The Restoration Process - They Fix Horses, Don't They?
Although by name we're furniture restorers, did you know that we actually also fix animals (so long as they're made of wood...)? Today we're taking a look at this rather shocked looking horse who unfortunately took a fall and broke its leg. Whilst you might expect this sort of repair to be rare, we've in fact fixed several horses in the last year alone!
This is the kind of repair which, on the surface of it, looks straightforward. A relatively clean break like this can be glued back together, but when it occurs somewhere structural that will have weight applied to it, this wouldn't be enough to ensure it doesn't happen again. Having said this, in order to facilitate a stronger repair, the first step was to carry out the more simple process just described. The most common tool we use when regluing furniture is the G-Clamp that you can see in the picture below; the pressure it provides is essential to achieving a strong hold. To prevent the wood from being damaged by the metal of the clamp, we use small blocks often made from pine of plywood covered in leather. In some cases - like in this one - we have to make special jigs that fit around the shape of the item being reglued so that the pressure is distributed in the correct places.
Once this initial regluing has taken place we move on to reinforcing the repair. To do this, we use a technique called patching. Patching involves removing a section of the original wood, spanning the area of the break, and gluing in a new piece of timber to tie over the two parts. Usually, we would of course use the same timber as the original item in question; in this case we weren't entirely sure what it was, other than that it was probably an African fruitwood of some sort. In any case, it was not a wood that we had in our stocks, or that we could quickly source, so we instead patched it with another fruitwood that was selected for its similar grain. Luckily we had some offcuts of cherry from a previous project (which may appear on this blog in the future).
To begin with, we cut a small section of cherry down to a rectangular shape that spanned the join in the existing timber, on the back of the horse's leg. We then used this to mark the section that we would be removing with a chisel. It's important to do it in this order - chiselling out the slot for your patch, rather than making a patch to fit a pre-chiselled slot - as it is far more straightforward to get a nice, tight fit. Once we had finished gluing the first patch, we determined that the joint would be strongest with another patch, this time on the front of the horse's leg, so we repeated the process. The pictures on the left and centre above show the first patch being glued into place. The picture on the right shows the first patch glued and carved to shape, with the second patch waiting to be glued.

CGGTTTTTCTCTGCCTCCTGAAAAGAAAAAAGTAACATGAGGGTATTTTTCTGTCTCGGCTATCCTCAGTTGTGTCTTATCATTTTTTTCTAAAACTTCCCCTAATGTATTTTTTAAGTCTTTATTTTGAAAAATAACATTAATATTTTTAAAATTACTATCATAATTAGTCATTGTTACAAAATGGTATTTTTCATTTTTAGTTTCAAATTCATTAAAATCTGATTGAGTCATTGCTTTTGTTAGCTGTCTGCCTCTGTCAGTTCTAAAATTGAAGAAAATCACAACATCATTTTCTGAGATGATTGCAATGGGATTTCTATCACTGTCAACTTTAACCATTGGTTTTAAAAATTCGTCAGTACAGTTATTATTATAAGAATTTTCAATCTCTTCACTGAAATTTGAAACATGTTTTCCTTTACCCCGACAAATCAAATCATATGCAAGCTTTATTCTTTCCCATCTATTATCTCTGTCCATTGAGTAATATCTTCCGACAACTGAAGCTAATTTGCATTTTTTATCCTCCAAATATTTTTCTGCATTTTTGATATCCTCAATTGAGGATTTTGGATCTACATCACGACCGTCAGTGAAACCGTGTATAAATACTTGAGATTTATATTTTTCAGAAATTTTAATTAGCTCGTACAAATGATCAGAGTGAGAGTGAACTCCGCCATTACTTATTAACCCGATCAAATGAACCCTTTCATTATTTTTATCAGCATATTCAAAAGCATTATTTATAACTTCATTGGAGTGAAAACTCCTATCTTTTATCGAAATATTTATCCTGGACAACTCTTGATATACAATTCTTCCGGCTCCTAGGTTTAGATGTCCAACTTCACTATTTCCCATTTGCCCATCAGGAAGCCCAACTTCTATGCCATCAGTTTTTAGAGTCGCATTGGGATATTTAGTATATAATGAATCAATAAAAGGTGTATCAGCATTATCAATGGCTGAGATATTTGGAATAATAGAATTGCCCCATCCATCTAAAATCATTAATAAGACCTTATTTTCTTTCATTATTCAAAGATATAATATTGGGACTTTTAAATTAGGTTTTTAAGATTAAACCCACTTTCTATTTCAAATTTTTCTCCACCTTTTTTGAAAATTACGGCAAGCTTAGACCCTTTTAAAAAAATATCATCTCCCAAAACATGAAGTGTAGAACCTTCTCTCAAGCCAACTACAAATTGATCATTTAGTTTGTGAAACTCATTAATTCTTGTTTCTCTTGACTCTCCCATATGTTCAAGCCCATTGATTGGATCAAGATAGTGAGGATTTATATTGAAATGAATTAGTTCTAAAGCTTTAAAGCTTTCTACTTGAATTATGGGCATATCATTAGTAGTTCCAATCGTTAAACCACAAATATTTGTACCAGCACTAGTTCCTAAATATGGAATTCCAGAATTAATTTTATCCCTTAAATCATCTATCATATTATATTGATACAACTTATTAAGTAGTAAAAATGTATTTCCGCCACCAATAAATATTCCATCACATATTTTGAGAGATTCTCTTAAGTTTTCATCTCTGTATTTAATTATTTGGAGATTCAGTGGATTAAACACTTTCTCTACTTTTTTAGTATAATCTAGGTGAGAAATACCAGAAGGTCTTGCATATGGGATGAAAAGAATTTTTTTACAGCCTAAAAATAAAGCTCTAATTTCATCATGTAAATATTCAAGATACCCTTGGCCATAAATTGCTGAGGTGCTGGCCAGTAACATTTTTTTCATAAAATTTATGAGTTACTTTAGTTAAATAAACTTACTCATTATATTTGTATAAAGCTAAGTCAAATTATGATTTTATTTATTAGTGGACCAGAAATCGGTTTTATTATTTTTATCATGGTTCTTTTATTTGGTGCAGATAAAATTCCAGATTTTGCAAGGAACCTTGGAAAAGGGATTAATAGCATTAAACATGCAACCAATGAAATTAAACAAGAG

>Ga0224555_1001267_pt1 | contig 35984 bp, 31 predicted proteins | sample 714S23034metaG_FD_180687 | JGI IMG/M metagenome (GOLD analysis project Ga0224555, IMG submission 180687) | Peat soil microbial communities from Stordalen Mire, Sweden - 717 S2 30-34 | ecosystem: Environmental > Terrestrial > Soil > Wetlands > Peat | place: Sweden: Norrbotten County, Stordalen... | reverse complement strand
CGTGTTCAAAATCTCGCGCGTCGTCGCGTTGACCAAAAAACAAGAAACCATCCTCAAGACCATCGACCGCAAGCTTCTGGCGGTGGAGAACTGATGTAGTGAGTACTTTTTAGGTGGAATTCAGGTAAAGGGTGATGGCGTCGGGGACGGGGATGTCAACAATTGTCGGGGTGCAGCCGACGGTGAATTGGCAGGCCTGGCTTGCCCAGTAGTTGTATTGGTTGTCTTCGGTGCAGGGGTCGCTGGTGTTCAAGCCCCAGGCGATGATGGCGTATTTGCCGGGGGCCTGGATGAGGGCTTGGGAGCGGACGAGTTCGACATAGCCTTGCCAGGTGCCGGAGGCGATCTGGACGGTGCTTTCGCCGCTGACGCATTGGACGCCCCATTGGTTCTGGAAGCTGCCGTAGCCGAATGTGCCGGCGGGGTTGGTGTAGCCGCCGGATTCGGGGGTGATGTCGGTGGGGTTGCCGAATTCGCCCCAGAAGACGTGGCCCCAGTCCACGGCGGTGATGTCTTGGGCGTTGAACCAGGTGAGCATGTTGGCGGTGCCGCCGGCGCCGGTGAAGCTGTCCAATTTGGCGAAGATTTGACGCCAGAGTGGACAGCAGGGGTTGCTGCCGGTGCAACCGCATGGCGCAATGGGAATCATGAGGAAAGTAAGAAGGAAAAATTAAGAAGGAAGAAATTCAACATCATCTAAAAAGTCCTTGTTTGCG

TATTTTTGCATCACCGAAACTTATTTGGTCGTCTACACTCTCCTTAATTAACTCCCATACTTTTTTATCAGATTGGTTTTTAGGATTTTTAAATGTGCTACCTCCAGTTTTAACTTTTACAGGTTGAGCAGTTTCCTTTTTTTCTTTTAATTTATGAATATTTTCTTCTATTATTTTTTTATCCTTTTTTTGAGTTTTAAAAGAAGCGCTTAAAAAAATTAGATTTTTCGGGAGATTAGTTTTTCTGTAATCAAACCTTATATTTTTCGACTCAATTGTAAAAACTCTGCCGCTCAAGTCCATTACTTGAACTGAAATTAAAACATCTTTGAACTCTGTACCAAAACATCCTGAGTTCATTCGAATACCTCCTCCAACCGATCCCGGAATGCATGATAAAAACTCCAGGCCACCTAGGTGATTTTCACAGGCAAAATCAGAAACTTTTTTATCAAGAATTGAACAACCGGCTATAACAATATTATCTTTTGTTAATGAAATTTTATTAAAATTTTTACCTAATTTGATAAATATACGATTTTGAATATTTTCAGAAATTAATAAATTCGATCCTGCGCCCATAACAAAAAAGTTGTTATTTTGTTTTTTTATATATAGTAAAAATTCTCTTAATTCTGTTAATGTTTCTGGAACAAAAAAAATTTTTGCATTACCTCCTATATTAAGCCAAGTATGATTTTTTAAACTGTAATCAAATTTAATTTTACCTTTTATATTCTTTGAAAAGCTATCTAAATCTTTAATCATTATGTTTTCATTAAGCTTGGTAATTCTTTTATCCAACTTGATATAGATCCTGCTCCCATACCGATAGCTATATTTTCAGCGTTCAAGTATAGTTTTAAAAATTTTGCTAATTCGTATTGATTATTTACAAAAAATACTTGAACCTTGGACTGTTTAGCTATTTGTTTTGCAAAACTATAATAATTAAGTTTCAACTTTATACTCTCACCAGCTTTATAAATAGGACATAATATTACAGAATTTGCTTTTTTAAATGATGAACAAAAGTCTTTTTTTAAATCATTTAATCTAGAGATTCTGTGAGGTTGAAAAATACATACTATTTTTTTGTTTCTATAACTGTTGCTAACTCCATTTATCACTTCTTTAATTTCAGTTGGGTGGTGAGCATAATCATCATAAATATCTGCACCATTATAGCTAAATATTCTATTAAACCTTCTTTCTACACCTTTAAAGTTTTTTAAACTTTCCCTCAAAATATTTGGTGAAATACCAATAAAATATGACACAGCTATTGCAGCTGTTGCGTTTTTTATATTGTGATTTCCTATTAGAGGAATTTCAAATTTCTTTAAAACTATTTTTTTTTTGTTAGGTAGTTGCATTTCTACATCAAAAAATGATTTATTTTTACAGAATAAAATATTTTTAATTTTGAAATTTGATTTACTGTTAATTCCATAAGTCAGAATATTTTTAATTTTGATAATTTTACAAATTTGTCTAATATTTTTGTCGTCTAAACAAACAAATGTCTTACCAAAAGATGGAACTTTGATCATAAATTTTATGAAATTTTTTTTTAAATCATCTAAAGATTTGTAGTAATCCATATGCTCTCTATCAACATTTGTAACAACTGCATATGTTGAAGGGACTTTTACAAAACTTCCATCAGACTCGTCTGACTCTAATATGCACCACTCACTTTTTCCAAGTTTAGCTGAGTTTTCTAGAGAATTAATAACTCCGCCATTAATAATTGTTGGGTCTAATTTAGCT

Once the second patch was firmly glued into place, we carved it down to shape and gave it a light sand to make sure the surface of the wood was as smooth as possible. At this stage, the leg was now feeling very robust and the bulk of the serious surgery was complete; all that was left now was a touch of cosmetic surgery to hide the scars of the horse's injury! Blending in patches can be both the most satisfying and/or the most frustrating job in the workshop. On a repair such as this, it is ever so slightly more simple - particularly given that the horse had a very matte finish. However, on a table top for example, it can become very tricky to blend in a patch, as the colour of the pigments/polish used can appear radically different from another angle or in a different light. Either way, this is one of the most creative/artistic and skilled aspects of furniture restoration and is a technique that takes many years to master.
We were very pleased with the results of this quite unusual repair and, judging by the surprised look on the horse's face above, we'd say it was too. This type of project shows just how interesting, varied and all-encompassing (and strange) working in a furniture restoration workshop can be!
If you enjoyed our step-by-step breakdown of this project, keep your eyes out for more in this blog series in the weeks to come.
If you're interested in having a piece of furniture restored, click here for more info.